Weiqi was introduced to Korea sometime between the 5th and 7th centuries. Given the close historical relations with China, it should pose surprise the game became popular with members of high society. In Korea, the name changed to Baduk with an off-shoot version called Sunjang Baduk appearing around the 16th century (rules of play were mainly the same, but scoring was different). This version of the game was popular until Korea’s annexation by Japan.
As with many other traditional games around the world, Baduk enjoys a certain status in Korea. Many begin learning the game in their youth, attending academies to learn strategies. Many who play their entire lives feel the lessons learned from the game have direct implications on how to address life: when to be aggressive, when to wait, and when to retreat.
Basic Game Play
Two players place stones of their respective color on a vacant point on the board. These intersections on the Baduk board are called liberties. Black moves first. If there is a large difference in skill between the players, Black is typically allowed to place two or more stones on the board to compensate for the difference (aka handycapping). Once placed, a stone may not be moved to a different point. As with traditional Chess, once a player removes their hand from the stone, it is set. Until that time, the stone isn’t in play.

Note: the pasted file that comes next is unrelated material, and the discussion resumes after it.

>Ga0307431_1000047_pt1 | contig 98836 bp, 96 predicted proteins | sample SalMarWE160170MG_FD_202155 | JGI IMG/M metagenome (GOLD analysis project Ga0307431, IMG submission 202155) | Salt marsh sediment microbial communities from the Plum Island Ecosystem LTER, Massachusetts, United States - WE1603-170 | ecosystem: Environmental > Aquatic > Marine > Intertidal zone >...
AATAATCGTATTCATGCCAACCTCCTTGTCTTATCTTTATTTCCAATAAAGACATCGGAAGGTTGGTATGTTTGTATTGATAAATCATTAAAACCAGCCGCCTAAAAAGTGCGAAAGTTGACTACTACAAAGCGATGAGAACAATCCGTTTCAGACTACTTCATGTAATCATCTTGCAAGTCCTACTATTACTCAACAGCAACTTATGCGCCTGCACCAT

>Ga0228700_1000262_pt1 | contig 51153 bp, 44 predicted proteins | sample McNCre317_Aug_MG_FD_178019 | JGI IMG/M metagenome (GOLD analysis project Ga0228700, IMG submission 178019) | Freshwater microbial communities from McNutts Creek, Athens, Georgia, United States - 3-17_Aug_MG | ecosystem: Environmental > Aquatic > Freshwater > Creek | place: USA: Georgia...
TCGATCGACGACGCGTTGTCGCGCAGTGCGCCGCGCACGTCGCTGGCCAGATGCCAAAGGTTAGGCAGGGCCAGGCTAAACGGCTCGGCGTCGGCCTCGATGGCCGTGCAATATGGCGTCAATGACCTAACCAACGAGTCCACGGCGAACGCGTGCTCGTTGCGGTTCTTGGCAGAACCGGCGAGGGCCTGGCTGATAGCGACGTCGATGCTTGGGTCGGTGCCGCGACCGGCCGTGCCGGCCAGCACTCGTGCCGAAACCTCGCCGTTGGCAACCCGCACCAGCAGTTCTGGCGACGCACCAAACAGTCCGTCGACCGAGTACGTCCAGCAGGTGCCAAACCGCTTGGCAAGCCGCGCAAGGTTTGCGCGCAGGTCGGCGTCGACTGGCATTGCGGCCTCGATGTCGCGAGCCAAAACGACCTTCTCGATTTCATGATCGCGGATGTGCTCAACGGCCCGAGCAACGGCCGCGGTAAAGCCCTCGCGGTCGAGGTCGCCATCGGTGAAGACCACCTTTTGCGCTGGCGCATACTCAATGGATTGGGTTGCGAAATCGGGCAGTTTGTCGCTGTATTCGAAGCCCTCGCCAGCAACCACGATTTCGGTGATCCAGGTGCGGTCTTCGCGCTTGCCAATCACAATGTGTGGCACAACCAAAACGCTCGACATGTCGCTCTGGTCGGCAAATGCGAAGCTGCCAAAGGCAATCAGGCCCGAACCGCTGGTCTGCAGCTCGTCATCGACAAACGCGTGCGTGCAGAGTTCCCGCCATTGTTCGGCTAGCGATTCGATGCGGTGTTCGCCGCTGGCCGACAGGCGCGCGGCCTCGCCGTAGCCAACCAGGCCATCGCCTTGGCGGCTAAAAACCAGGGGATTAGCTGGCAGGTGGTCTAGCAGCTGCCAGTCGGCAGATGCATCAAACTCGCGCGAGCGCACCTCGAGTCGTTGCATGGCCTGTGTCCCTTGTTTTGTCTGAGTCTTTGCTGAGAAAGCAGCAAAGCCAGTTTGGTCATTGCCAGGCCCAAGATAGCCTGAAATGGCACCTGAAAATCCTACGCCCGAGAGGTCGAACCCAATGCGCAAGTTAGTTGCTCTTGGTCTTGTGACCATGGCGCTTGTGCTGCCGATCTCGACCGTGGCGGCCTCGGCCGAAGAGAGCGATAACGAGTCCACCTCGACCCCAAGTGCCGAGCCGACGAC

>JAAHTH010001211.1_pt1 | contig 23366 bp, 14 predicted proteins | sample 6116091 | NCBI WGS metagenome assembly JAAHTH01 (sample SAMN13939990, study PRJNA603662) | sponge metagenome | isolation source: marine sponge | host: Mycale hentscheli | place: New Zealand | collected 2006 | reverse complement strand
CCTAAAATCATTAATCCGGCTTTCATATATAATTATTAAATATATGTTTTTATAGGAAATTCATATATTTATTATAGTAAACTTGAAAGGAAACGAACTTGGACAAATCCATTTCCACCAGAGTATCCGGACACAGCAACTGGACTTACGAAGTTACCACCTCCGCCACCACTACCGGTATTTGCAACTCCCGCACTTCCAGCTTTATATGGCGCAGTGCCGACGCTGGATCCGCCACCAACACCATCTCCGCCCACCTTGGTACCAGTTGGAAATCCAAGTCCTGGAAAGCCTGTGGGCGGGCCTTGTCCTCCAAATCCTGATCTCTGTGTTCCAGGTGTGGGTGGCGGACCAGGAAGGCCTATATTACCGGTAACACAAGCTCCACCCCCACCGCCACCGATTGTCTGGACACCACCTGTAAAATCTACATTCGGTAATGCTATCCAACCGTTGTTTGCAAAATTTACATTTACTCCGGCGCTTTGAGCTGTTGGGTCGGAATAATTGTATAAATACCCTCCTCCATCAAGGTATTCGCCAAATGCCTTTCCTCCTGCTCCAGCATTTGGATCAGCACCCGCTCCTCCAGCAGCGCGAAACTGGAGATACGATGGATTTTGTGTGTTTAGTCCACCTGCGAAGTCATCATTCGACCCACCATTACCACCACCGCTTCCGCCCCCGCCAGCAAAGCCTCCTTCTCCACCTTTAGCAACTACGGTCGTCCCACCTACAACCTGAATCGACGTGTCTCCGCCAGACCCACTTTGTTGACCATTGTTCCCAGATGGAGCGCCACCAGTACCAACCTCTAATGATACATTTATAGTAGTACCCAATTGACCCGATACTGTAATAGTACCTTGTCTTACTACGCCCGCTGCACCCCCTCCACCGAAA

Vertically and horizontally adjacent stones of the same color form a chain that cannot subsequently be broken. This allows smaller stones to act like a larger entity. In Baduk, direct points connect stones. Diagonal lines cannot be played. Chains increase in size by adding stones along adjacent liberties. It is also possible to connect two smaller stone chains into a larger block.
A chain of stones must have at least one liberty to remain on the board. When no liberties are present, the opposing stones capture the chain and the defeated stones are removed from the board.
This comprises the first rule of Baduk. The Rule of Liberty states that every stone remaining on the board must have at least one open “point” (liberty) directly next to it (up, down, left, or right), or must be part of a connected group that has at least one such open point. Stones or groups of stones losing their last liberty are removed from the board.
The second rule of Baduk is The Ko Rule. It states that stones on the board must never repeat a previous position. Moves doing so are forbidden, and thus that move must be placed elsewhere on the board. This prevents an endless cycle of turns being played and the game ceasing. [Wikipedia]
Believe it or not, that’s it. Baduk only has these two rules. The rest is strategy. Games between new players seldom last more than 90 minutes (in reality only a matter of minutes, although novice players can have a single game of more than an hour); however, during tournaments, experts can play in excess of six hours per match.
Baduk is incredibly easy to learn, but takes many hours to master. Have you played this classic game? What’s your favorite game of strategy?
Next week, Steve concludes his series by introducing Korea’s other game of strategy. Be sure to return to learn more.